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Interview: Wes Anderson, 'The Grand Budapest Hotel'
1 hour ago
The University of Texas at Austin alum Wes Anderson returned to his home state this month for the premiere of his latest movie, The Grand Budapest Hotel, at the 2014 SXSW Film Festival (Don's review). This adventurous story recounted by the elder Mr. Moustafa (F. Murray Abraham) spans several decades and stars colorful characters including lobby boy Zero Moustafa (Tony Revolori), who accompanies legendary concierge M. Gustave (Ralph Fiennes) in a battle for a priceless painting.
Recurring Anderson ensemble cast members are liberally planted throughout this entertaining and often exotic film, including Tilda Swinton as a wealthy lover of M. Gustave, Adrien Brody as her money-grubbing relative Dmitri, Edward Norton as the police captain Henckels hot in pursuit, Bill Murray and Jason Schwartzman as fellow members of the clandestine fraternal order "The Society of the Crossed Keys."
I joined fellow film critics for a roundtable interview with Anderson while he was in Austin last week. »
- Debbie Cerda
SXSW Review: Born to Fly
3 hours ago
If you have not heard of Streb Extreme Action Company and have not heard the name Elizabeth Streb, you'll wonder why after seeing the documentary Born to Fly by director Catherine Gund, which made its world premiere at SXSW 2014.
Streb was the recipient of the 1997 MacArthur Foundation Genius Award and is a member of the NYC Mayor's Cultural Affairs Advisory Commission. In 1985, she founded a unique dance company performing her own very physical style of choreography called Pop Action. Testing the limits of human motion, Streb dancers forcefully slam into walls, dive and crash into the padded floor, and dodge flying steel girders or launch themselves high into the air, taking flight as they play with industrial-looking sets populated with heavy machinery.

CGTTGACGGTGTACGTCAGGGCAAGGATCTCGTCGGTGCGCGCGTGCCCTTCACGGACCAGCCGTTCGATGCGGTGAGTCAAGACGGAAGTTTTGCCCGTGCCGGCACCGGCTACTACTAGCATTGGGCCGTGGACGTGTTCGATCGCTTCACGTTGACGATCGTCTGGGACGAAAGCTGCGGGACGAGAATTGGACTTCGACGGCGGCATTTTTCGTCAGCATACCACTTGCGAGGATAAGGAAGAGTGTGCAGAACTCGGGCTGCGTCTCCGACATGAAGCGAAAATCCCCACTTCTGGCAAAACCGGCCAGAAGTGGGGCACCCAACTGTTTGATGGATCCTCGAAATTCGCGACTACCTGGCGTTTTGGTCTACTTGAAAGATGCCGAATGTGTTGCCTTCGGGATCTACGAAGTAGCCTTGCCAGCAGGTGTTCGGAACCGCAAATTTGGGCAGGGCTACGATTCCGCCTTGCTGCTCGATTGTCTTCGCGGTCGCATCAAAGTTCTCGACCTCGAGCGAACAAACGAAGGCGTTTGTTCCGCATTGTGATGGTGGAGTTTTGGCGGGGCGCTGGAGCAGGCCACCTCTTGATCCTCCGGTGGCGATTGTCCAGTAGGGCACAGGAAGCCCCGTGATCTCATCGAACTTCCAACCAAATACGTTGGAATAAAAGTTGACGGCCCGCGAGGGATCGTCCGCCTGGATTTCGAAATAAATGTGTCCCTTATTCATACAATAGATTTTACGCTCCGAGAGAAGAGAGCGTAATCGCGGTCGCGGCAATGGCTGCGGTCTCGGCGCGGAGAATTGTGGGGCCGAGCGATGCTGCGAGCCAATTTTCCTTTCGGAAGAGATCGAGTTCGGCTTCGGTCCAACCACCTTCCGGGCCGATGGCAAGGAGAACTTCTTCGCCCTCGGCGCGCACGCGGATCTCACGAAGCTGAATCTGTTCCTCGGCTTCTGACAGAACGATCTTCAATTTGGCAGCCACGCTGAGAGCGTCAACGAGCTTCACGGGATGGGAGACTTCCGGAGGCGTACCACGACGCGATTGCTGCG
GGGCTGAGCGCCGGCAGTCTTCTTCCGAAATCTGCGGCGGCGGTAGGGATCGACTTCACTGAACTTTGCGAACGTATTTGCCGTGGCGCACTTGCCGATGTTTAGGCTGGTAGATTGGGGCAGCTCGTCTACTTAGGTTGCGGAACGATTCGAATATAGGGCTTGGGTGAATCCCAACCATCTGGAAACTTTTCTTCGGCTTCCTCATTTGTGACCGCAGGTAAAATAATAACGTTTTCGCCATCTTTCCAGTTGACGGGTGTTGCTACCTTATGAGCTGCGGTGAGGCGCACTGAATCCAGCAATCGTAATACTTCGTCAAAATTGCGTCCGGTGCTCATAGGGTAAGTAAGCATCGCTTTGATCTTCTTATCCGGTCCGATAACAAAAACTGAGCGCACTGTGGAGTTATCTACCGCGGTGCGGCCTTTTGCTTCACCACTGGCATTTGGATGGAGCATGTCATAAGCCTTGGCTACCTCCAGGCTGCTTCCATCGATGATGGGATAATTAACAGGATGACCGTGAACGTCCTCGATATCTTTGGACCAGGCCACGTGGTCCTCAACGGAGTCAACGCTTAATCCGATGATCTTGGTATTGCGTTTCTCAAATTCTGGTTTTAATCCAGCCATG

Not much of Streb's personal life is explored in Born to Fly, but that may likely be because her life is so interwound with her work. Streb has »
- Mike Saulters
Slackery News Tidbits: March 17, 2014
5 hours ago
Here's the latest Austin and Texas film news.
SXSW Film announced its 2014 jury award winners. Former Austinite Margaret Brown's documentary The Great Invisible (Elizabeth's review), about the Bp oil spill and its effect on Gulf states, won the documentary feature competition. Local filmmaker Kat Candler Texas-shot Hellion (Debbie's review) received special mention in the Gamechanger Award category, and Richard Linklater's film Boyhood (Debbie's review) won the Louis Black "Lone Star" Award. Anne Lewis's short Some Vacation took home the Texas Shorts award, and the Texas short Krisha won special jury recognition in the short film competition.In more SXSW Film award news, the festival's audience award winners were announced over the weekend. Before I Disappear (Don's review), based on the Academy Award-winning short Curfew, won in the Narrative Feature Competition; audiences voted the San Marcos River documentary Yakona (Jordan's dispatch) as the best in the Visions category »
- Jordan Gass-Poore'